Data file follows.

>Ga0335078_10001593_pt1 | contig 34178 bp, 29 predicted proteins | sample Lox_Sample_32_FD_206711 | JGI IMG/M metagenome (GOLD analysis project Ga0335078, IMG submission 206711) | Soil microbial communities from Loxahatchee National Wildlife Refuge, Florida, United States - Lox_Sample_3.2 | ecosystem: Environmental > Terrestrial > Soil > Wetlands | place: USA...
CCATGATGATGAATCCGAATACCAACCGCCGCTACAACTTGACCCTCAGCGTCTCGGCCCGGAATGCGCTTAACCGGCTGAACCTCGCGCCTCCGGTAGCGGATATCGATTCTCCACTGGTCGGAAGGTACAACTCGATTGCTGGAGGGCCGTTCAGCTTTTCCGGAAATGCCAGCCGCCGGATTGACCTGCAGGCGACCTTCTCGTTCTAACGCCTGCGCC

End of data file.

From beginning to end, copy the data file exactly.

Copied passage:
>Ga0335078_10001593_pt1 | contig 34178 bp, 29 predicted proteins | sample Lox_Sample_32_FD_206711 | JGI IMG/M metagenome (GOLD analysis project Ga0335078, IMG submission 206711) | Soil microbial communities from Loxahatchee National Wildlife Refuge, Florida, United States - Lox_Sample_3.2 | ecosystem: Environmental > Terrestrial > Soil > Wetlands | place: USA...
CCATGATGATGAATCCGAATACCAACCGCCGCTACAACTTGACCCTCAGCGTCTCGGCCCGGAATGCGCTTAACCGGCTGAACCTCGCGCCTCCGGTAGCGGATATCGATTCTCCACTGGTCGGAAGGTACAACTCGATTGCTGGAGGGCCGTTCAGCTTTTCCGGAAATGCCAGCCGCCGGATTGACCTGCAGGCGACCTTCTCGTTCTAACGCCTGCGCC